Paris - Upcoming change to dark pools in the new regulatory regime was a key issue at the recent Trade Tech conference in Paris. In this latest edition of 'Sound Bytes', Automated Trader hears what industry figures and one regulator from the UK's Financial Conduct Authority had to say.
We also hear about views on trends in gaining access to liquidity and the popularity of emerging markets for the algorithmic trading community.
Sound Bytes lets you cut through the clutter to hear exactly what's on people's minds. The comments came from panel discussons and interviews by Automated Trader.
Tim Rowe, Manager, Trading Platforms & Settlement Policy, Financial Conduct Authority (panel discussion)
In terms of the dark space, in cash equity ... I think a key thing that stands out for everyone when I have this conversation is the 4% and 8% caps, which will be introduced on the amount of usage of the waivers. Of course one of the things that has sometimes got a little bit lost in the discussion about this is that the 4% and 8% caps ... don't apply to all dark trading. It's actually about, effectively, one and a half usages of the four waivers. So very briefly, the four waivers are: reference price waiver, where you trade on a system which derives its prices from another venue, the negotiating trade waiver, where you do a trade on an off-book basis, report it to a venue at or within the spread or because that trade is subject to conditions other than current market prices...; there's the order management facility waiver which is all about sending orders to a venue and those orders remain dark for some reason, it might be something like Iceberg functionality; and then there's the large-in-scale waiver. Of those waivers, it's only actually the first, reference price waiver, and half of the negotiated trade waiver... which are actually subject to the cap. All the other stuff, so for instance large-in-scale, is not subject to the cap, which is important because when you look at the 4% and 8% caps, they look pretty darn low... Of course you still have the ability to trade OTC to an extent, but there will of course be now on ongoing trading obligation to help draw OTC cash equity onto, supposedly, the lit venues. So that's very much fixed. We've got those 4% and 8% caps, we know what they relate to.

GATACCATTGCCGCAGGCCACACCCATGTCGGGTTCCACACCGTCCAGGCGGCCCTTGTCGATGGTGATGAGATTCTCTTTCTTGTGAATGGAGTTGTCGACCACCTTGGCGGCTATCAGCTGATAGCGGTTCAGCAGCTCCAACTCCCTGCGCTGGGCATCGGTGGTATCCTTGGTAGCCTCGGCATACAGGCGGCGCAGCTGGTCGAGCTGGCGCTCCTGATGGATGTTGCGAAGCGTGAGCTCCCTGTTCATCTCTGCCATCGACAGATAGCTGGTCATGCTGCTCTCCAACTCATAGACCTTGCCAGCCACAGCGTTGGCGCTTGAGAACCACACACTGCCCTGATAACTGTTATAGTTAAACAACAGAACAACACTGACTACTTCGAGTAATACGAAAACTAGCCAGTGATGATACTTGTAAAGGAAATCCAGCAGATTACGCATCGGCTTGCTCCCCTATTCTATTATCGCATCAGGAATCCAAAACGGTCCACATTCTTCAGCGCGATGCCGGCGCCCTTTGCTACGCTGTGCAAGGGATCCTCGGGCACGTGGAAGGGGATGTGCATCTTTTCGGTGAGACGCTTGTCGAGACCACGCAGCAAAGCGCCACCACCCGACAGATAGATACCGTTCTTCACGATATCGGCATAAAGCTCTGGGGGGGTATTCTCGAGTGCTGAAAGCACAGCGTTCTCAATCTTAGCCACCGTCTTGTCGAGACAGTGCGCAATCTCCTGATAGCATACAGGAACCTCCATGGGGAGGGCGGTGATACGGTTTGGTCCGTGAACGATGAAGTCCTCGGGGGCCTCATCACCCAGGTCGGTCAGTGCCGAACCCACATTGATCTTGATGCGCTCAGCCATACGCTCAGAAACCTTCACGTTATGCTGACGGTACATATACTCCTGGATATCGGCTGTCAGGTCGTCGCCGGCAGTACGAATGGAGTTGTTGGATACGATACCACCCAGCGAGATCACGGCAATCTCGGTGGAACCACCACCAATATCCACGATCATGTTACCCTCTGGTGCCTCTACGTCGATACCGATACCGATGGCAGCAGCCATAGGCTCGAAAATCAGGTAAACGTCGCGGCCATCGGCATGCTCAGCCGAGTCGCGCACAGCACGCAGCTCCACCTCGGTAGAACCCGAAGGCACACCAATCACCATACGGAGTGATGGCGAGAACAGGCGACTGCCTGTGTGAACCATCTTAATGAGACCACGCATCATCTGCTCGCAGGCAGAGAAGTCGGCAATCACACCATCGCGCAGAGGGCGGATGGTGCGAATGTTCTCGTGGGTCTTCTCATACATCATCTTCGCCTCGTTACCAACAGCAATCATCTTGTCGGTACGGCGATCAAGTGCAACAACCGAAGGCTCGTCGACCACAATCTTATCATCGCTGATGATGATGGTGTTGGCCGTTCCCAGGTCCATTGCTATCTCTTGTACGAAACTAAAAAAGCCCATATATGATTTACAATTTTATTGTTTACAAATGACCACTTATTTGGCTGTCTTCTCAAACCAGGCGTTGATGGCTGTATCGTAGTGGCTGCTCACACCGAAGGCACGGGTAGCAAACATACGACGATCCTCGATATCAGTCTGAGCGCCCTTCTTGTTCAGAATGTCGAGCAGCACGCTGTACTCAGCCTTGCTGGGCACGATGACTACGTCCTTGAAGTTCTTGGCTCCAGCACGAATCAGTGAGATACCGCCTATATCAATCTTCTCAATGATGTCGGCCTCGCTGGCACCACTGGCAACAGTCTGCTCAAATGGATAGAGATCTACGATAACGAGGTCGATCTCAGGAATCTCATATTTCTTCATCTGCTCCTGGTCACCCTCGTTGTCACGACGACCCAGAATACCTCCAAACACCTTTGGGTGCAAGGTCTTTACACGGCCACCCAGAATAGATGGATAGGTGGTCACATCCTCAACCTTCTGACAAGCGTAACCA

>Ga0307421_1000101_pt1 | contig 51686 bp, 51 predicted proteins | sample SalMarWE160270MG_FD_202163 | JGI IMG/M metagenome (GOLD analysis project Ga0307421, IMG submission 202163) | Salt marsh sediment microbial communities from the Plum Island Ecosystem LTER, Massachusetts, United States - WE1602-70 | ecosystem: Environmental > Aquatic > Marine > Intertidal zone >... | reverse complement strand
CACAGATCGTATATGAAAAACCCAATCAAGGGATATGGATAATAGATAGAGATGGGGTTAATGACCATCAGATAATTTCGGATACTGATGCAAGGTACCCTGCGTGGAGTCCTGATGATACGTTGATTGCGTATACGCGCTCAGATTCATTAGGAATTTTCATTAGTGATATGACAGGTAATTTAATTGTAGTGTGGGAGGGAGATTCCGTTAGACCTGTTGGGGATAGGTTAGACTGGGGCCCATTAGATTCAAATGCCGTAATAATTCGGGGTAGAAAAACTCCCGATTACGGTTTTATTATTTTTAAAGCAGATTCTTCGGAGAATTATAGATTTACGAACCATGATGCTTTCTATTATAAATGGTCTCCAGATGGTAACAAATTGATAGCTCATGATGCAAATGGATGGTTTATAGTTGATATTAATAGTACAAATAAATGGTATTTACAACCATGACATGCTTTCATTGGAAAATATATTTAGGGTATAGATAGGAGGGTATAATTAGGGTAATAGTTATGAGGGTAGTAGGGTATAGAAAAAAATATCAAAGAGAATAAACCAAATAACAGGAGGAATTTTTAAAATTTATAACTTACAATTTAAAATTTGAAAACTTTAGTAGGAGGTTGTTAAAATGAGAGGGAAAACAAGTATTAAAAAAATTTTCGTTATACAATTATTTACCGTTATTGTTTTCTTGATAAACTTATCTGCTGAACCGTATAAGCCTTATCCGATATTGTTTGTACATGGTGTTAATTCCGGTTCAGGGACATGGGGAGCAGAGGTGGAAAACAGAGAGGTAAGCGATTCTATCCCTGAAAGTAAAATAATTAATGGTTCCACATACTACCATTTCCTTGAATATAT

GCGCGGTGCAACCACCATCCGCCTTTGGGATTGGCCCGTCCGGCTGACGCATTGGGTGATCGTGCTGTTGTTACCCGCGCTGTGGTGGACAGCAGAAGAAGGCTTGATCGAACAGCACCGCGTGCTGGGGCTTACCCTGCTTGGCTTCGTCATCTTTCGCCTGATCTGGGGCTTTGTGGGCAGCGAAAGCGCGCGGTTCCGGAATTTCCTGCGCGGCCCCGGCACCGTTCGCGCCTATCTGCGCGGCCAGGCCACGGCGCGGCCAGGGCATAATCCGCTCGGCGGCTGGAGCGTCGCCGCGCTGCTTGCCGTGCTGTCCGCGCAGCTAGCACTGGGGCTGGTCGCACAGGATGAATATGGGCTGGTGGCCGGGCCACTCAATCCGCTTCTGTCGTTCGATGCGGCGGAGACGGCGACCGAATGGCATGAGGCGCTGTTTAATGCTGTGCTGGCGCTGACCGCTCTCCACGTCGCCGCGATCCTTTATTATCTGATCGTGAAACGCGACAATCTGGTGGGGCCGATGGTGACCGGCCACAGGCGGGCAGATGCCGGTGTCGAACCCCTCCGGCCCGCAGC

How the actual mechanics will work of course is completely different. How will we make sure we've got the right data to be able to judge where instruments sit vis a vis those limits? How will the industry go about managing trading versus those limits and how should that be organised? Those are all questions to be answered in due course. And quite aside from that, with respect to the large in scale waiver, they might not be subject, those trades, to the caps. But where the large-in-scale threshold sits for any given instrument is an open question and that's something that ESMA will be consulting on in due course. Should the thresholds go up, down or stay the same? So, there's a mixed bag at the moment in terms of what is currently fixed by virtue of the Level 1 legislation that was agreed a couple of months ago, and what is still in a state of flux. And an awful lot of this will be explored in the next couple of months as ESMA starts to produce consultation documents.
Brian Schwieger, head of equities, London Stock Exchange Group (panel discussion)